In a collaborative effort to visually illustrate an educational and inclusive environment on Eastern Michigan University's campus, members of the EMU and Ypsilanti community are designing and painting a unity mural on Monday, Jan. 16.
Intentionally planned to be painted on Martin Luther King Day, the mural is a timeline of the struggles and triumphs in the face of adversity at EMU. The location of the mural has yet to be determined, but possible locations to paint the mural include the Student Center, Rec IM or Ford Hall. The design for the mural is segmented into three parts:
- Past cultural struggles and unification of the EMU community from the year 1849 to 1999
- Current differences and/or humanitarian monuments of the EMU community from the year 2000 to the present date
- Future visions, goals and dreams to give guidance to future generations beyond the present date
Because students at EMU only attend the university for a few years they may not be aware of its history, which is something that the unity mural aims to change with submissions for the "past" element.
"When you research the past, there's always going to be an element where it creates conflict and controversy," said Steven Kwasny, co-organizer of the unity mural. "At the same time, it also gives the ability to learn and be more involved; usually people who care about history tend to be more involved."
Kwasny also said that members of the EMU community must be reminded of their past to understand how they reached the present, cherishing both to understand how they can create a better future.
"It's nice to have them understand that past students have gone through it to or something similar and to try to unite under that umbrella," Kwasny said. "It would be nice after months of preparation, talking and endless meetings to bring people together under this understanding of our history, something to embrace and improve on."
Kwasny noted that the main message of the mural is to speak out against the racial graffiti incidents on campus and to show students that they aren't alone.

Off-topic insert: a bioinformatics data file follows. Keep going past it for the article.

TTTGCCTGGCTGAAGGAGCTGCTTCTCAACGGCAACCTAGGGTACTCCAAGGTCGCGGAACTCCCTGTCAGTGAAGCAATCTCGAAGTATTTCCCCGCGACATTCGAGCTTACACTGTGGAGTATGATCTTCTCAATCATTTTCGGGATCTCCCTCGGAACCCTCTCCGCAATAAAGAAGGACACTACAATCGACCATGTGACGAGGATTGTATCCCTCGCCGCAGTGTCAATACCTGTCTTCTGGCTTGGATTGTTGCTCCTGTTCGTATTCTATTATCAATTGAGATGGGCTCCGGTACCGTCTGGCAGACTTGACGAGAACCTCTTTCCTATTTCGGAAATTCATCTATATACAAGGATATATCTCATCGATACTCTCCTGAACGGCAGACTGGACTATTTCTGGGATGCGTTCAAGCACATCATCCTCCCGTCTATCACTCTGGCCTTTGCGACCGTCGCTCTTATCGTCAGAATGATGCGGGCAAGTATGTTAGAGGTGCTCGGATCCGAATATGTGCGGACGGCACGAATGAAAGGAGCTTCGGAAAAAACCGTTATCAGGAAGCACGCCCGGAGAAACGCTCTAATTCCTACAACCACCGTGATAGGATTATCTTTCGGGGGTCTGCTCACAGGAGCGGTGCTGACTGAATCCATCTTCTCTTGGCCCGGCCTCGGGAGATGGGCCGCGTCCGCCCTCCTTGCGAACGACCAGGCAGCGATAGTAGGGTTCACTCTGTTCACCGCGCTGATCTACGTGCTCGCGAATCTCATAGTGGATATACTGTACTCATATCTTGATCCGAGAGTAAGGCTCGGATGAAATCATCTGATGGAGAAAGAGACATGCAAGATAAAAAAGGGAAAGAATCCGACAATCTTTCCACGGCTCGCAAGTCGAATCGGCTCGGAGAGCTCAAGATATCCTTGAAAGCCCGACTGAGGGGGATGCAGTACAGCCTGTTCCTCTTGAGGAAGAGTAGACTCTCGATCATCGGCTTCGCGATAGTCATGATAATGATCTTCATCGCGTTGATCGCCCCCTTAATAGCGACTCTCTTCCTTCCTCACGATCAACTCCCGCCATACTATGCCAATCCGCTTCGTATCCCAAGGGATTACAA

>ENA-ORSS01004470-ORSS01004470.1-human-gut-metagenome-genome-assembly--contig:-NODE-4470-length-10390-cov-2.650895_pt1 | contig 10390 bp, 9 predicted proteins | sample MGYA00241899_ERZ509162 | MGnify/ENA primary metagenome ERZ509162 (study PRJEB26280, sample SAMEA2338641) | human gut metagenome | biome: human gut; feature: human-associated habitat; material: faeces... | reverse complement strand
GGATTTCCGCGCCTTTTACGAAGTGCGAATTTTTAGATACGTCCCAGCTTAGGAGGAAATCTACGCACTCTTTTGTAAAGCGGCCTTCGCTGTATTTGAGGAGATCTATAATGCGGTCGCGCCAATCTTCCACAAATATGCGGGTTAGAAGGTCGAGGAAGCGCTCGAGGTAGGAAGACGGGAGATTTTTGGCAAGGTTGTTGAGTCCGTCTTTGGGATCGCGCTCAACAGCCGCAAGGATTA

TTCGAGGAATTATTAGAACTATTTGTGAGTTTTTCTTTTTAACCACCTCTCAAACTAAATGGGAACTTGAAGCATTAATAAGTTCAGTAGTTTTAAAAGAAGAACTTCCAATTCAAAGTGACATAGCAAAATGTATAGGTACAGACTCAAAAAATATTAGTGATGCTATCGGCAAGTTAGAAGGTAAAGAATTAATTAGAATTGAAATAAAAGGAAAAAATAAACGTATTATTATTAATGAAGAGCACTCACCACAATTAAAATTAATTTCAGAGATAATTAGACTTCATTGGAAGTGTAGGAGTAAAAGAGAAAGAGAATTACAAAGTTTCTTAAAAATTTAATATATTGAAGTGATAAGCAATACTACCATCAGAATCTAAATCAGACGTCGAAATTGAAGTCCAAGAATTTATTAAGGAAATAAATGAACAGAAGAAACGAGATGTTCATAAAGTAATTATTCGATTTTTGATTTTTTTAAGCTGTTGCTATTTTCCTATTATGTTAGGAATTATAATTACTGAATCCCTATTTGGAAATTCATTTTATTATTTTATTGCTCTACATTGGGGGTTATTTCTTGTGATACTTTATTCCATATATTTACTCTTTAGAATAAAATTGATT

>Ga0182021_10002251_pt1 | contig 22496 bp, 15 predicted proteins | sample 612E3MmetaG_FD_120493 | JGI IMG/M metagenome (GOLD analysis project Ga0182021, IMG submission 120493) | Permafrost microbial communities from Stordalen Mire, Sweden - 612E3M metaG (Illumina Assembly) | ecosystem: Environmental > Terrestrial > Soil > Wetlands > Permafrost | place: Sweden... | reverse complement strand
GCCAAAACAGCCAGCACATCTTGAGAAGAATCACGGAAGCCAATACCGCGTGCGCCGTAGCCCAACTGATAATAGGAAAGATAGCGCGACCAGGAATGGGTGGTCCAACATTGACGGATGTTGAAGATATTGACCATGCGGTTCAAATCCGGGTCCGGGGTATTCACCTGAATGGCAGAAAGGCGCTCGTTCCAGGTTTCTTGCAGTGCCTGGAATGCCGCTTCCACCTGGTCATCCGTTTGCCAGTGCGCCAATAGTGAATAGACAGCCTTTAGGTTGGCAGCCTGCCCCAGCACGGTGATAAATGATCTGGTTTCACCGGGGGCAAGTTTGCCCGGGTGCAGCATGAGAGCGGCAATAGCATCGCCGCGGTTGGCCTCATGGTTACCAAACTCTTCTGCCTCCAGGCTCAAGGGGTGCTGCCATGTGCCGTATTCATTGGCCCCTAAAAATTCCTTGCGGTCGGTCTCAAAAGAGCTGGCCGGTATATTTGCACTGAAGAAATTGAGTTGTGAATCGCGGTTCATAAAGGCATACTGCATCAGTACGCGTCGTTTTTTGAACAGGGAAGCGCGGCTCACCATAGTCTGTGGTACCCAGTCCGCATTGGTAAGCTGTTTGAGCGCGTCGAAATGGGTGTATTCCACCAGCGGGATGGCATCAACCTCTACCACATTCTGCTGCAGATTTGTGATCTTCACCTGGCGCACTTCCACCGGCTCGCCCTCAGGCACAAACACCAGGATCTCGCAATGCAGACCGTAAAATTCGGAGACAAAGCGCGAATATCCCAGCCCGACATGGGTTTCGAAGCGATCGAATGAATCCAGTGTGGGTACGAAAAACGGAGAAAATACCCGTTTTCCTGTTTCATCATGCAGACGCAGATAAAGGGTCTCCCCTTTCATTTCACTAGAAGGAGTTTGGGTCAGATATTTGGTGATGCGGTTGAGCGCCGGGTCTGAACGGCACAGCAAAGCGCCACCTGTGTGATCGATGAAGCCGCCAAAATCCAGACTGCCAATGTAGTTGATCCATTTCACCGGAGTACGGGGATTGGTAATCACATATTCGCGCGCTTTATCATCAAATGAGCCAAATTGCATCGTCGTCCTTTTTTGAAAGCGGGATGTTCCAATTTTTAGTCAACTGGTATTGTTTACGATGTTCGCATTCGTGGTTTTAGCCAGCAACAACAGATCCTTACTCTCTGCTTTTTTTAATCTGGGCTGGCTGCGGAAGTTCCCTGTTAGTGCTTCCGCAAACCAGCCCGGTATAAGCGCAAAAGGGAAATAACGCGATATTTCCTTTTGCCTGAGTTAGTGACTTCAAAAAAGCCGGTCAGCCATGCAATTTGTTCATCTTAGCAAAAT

"There is two general main messages [of the mural]; the first main message is what we truly feel," Kwasny said. "It's trying to show that most people on campus don't believe in Alt-Right ideology and things of that nature."
After the initial racial graffiti incident on campus on Sept. 20 Kwasny and his friends created chalk drawings of peace and love, engaging with students outside of the Student Center. Many of the students that they talked to were afraid for their safety because of the racial graffiti and Kwasny noted that students shouldn't feel that way in their first few weeks back to college, especially for college freshman.
The other message is that you're not alone," Kwasny said. "There has always been some kind of social struggle; mostly in human history we've always overcomed and done well and done our best we can. We want to just try and leave something that is never complete. Good art is never complete they say; just keep on building on it and just keeping thinking about it."
Each section of the mural will be four feet tall and one or two feet wide; ideally there will be 55 sections of the mural with one section painted per designer. All designers attending EMU or living in the Ypsilanti area are invited to submit their ideas for approval by the unity mural committee.
The deadline for submissions is Sunday, Dec. 18 and unity mural submissions can be emailed to Steven Kwasny at firstname.lastname@example.org. Dr. Cam McComb, assistant professor of art education at EMU, will be leading the design team and designers can volunteer by emailing Dr. McComb at email@example.com.
An Outreach Day to advocate for the unity mural project will also be held on the first floor of the Student Center between 10 a.m. and 3 p.m. on Wednesday, Dec. 7. Ypsilanti community and EMU leaders will be speaking at the event at the following times:
- 10 a.m. Michelle Deatrick - Washtenaw County commissioner
- 11 a.m. Monica Ross-Williams, Ypsilanti Township trustee
- 12. p.m. Lois Richardson, councilmember of Ypsilanti
- 1 p.m. Robin Stevens, Washtenaw County Public Defender's Office
- 2 p.m. Anne Brown, councilmember of Ypsilanti
- 3 p.m. Cheryl Farmer, former mayor of Ypsilanti